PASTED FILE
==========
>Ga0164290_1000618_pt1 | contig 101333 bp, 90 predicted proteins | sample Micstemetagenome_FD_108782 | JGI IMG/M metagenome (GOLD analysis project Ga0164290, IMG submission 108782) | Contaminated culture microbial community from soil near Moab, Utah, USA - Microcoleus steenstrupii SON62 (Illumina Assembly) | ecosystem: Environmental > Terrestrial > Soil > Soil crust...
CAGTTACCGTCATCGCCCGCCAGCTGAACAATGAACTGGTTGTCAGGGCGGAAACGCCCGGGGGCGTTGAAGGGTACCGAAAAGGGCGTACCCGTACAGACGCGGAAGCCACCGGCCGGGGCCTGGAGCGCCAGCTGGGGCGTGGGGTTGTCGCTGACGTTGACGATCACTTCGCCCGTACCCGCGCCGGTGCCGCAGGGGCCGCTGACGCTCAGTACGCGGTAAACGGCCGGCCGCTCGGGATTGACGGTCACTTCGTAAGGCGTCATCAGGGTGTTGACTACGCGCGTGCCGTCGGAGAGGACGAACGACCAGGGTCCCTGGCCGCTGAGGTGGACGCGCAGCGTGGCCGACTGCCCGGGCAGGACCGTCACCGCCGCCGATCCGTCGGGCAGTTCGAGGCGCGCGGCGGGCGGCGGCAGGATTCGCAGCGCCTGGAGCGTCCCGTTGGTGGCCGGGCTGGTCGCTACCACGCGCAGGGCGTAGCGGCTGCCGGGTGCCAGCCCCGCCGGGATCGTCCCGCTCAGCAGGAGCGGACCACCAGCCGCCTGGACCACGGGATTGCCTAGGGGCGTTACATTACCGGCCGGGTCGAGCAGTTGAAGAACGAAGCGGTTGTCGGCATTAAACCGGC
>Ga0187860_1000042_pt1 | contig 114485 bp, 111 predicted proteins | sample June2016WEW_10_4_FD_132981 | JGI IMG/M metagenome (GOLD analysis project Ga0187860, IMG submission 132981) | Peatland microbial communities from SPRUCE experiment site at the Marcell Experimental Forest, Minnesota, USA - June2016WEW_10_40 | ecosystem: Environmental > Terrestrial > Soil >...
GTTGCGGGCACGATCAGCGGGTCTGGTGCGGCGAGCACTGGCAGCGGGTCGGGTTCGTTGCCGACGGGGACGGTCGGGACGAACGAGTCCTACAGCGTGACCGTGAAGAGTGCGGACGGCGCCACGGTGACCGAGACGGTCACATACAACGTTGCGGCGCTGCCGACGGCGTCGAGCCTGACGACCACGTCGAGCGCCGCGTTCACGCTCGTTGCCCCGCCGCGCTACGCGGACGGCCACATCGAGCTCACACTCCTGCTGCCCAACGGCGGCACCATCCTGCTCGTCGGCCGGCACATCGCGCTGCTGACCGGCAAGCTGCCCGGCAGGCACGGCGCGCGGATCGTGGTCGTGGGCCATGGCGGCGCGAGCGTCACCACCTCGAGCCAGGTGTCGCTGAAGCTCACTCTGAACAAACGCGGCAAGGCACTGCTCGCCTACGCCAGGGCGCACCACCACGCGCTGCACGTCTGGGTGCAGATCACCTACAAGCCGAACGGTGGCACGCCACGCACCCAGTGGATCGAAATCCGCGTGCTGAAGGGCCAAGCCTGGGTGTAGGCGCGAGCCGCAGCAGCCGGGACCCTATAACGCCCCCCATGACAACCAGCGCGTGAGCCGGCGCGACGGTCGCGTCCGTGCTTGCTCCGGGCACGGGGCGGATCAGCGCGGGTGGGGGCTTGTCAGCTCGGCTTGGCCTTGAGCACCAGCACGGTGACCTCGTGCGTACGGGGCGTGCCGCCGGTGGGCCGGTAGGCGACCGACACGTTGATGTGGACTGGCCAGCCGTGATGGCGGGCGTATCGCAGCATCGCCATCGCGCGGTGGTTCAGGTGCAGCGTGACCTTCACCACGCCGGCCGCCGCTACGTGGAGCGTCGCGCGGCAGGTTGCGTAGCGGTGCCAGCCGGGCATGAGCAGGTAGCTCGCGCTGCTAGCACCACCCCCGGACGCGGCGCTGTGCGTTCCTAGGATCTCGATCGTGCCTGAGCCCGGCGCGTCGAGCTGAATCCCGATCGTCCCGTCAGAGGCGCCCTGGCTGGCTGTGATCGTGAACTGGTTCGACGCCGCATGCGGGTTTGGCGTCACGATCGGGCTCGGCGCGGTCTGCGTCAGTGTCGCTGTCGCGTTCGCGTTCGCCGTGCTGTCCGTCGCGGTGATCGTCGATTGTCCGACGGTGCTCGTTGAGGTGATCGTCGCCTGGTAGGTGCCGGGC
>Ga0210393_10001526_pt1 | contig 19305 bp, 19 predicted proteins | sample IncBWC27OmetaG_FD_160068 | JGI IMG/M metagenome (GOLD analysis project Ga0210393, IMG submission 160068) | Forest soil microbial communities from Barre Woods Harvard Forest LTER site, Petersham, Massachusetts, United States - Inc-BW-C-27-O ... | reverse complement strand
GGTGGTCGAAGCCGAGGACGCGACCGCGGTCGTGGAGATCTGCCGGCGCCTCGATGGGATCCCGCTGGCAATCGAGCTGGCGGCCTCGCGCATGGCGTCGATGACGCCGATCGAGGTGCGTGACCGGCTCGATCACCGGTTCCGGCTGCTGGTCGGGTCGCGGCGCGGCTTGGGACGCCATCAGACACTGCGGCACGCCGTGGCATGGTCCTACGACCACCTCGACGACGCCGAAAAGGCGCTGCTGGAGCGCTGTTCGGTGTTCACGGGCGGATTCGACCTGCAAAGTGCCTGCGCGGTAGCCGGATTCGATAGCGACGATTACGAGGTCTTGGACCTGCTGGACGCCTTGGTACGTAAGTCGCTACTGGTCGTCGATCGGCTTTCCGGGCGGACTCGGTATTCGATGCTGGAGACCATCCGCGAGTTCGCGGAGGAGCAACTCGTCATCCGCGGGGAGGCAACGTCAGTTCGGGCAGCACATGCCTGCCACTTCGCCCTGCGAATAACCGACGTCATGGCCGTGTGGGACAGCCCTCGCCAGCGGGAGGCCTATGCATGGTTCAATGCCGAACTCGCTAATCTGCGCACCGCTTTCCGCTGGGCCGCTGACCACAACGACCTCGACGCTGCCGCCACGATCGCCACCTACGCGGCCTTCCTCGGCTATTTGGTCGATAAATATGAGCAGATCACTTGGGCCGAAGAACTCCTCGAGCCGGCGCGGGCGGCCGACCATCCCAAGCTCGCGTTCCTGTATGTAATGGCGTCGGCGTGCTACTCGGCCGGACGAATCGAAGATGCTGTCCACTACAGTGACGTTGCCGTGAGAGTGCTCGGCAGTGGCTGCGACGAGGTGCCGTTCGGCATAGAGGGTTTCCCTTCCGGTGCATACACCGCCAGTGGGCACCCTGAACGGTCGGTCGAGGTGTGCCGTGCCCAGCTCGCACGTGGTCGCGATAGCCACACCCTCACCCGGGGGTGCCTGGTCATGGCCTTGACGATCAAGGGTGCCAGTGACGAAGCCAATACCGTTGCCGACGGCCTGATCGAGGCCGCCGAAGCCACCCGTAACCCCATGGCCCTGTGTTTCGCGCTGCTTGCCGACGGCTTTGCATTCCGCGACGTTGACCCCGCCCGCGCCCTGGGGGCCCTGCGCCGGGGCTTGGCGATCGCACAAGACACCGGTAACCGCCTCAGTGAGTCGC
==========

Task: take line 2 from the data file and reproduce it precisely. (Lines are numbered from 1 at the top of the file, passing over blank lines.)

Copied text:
CAGTTACCGTCATCGCCCGCCAGCTGAACAATGAACTGGTTGTCAGGGCGGAAACGCCCGGGGGCGTTGAAGGGTACCGAAAAGGGCGTACCCGTACAGACGCGGAAGCCACCGGCCGGGGCCTGGAGCGCCAGCTGGGGCGTGGGGTTGTCGCTGACGTTGACGATCACTTCGCCCGTACCCGCGCCGGTGCCGCAGGGGCCGCTGACGCTCAGTACGCGGTAAACGGCCGGCCGCTCGGGATTGACGGTCACTTCGTAAGGCGTCATCAGGGTGTTGACTACGCGCGTGCCGTCGGAGAGGACGAACGACCAGGGTCCCTGGCCGCTGAGGTGGACGCGCAGCGTGGCCGACTGCCCGGGCAGGACCGTCACCGCCGCCGATCCGTCGGGCAGTTCGAGGCGCGCGGCGGGCGGCGGCAGGATTCGCAGCGCCTGGAGCGTCCCGTTGGTGGCCGGGCTGGTCGCTACCACGCGCAGGGCGTAGCGGCTGCCGGGTGCCAGCCCCGCCGGGATCGTCCCGCTCAGCAGGAGCGGACCACCAGCCGCCTGGACCACGGGATTGCCTAGGGGCGTTACATTACCGGCCGGGTCGAGCAGTTGAAGAACGAAGCGGTTGTCGGCATTAAACCGGC